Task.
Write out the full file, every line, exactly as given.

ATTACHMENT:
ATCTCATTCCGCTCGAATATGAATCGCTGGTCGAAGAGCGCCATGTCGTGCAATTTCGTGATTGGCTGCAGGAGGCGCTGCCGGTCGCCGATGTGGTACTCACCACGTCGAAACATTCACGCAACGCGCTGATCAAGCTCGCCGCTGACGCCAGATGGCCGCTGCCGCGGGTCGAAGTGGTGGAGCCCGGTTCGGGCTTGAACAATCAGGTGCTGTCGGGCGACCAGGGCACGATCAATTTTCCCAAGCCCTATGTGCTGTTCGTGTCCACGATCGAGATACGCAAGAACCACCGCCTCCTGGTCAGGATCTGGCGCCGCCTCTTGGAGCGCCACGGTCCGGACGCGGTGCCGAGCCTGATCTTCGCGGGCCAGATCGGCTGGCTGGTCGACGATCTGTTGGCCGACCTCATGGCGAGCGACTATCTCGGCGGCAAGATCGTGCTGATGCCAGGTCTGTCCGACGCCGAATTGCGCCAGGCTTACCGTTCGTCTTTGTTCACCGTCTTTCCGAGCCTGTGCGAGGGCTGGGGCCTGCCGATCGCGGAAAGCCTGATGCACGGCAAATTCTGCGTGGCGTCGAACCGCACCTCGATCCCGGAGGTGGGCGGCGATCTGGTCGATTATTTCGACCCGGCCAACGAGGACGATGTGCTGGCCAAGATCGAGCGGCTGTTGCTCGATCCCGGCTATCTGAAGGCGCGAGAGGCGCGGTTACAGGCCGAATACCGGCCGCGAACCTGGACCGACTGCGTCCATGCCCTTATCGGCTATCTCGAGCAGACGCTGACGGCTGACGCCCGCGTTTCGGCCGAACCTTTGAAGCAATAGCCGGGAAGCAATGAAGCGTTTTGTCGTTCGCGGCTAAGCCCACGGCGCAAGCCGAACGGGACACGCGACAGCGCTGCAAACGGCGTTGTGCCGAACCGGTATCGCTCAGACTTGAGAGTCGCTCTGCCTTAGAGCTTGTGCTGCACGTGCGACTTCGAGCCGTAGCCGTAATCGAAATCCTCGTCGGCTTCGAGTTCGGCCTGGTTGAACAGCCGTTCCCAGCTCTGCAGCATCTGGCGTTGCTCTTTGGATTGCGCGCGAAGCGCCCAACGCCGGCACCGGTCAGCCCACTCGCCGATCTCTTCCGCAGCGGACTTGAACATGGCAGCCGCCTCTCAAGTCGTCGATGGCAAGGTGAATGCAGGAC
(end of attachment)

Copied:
ATCTCATTCCGCTCGAATATGAATCGCTGGTCGAAGAGCGCCATGTCGTGCAATTTCGTGATTGGCTGCAGGAGGCGCTGCCGGTCGCCGATGTGGTACTCACCACGTCGAAACATTCACGCAACGCGCTGATCAAGCTCGCCGCTGACGCCAGATGGCCGCTGCCGCGGGTCGAAGTGGTGGAGCCCGGTTCGGGCTTGAACAATCAGGTGCTGTCGGGCGACCAGGGCACGATCAATTTTCCCAAGCCCTATGTGCTGTTCGTGTCCACGATCGAGATACGCAAGAACCACCGCCTCCTGGTCAGGATCTGGCGCCGCCTCTTGGAGCGCCACGGTCCGGACGCGGTGCCGAGCCTGATCTTCGCGGGCCAGATCGGCTGGCTGGTCGACGATCTGTTGGCCGACCTCATGGCGAGCGACTATCTCGGCGGCAAGATCGTGCTGATGCCAGGTCTGTCCGACGCCGAATTGCGCCAGGCTTACCGTTCGTCTTTGTTCACCGTCTTTCCGAGCCTGTGCGAGGGCTGGGGCCTGCCGATCGCGGAAAGCCTGATGCACGGCAAATTCTGCGTGGCGTCGAACCGCACCTCGATCCCGGAGGTGGGCGGCGATCTGGTCGATTATTTCGACCCGGCCAACGAGGACGATGTGCTGGCCAAGATCGAGCGGCTGTTGCTCGATCCCGGCTATCTGAAGGCGCGAGAGGCGCGGTTACAGGCCGAATACCGGCCGCGAACCTGGACCGACTGCGTCCATGCCCTTATCGGCTATCTCGAGCAGACGCTGACGGCTGACGCCCGCGTTTCGGCCGAACCTTTGAAGCAATAGCCGGGAAGCAATGAAGCGTTTTGTCGTTCGCGGCTAAGCCCACGGCGCAAGCCGAACGGGACACGCGACAGCGCTGCAAACGGCGTTGTGCCGAACCGGTATCGCTCAGACTTGAGAGTCGCTCTGCCTTAGAGCTTGTGCTGCACGTGCGACTTCGAGCCGTAGCCGTAATCGAAATCCTCGTCGGCTTCGAGTTCGGCCTGGTTGAACAGCCGTTCCCAGCTCTGCAGCATCTGGCGTTGCTCTTTGGATTGCGCGCGAAGCGCCCAACGCCGGCACCGGTCAGCCCACTCGCCGATCTCTTCCGCAGCGGACTTGAACATGGCAGCCGCCTCTCAAGTCGTCGATGGCAAGGTGAATGCAGGAC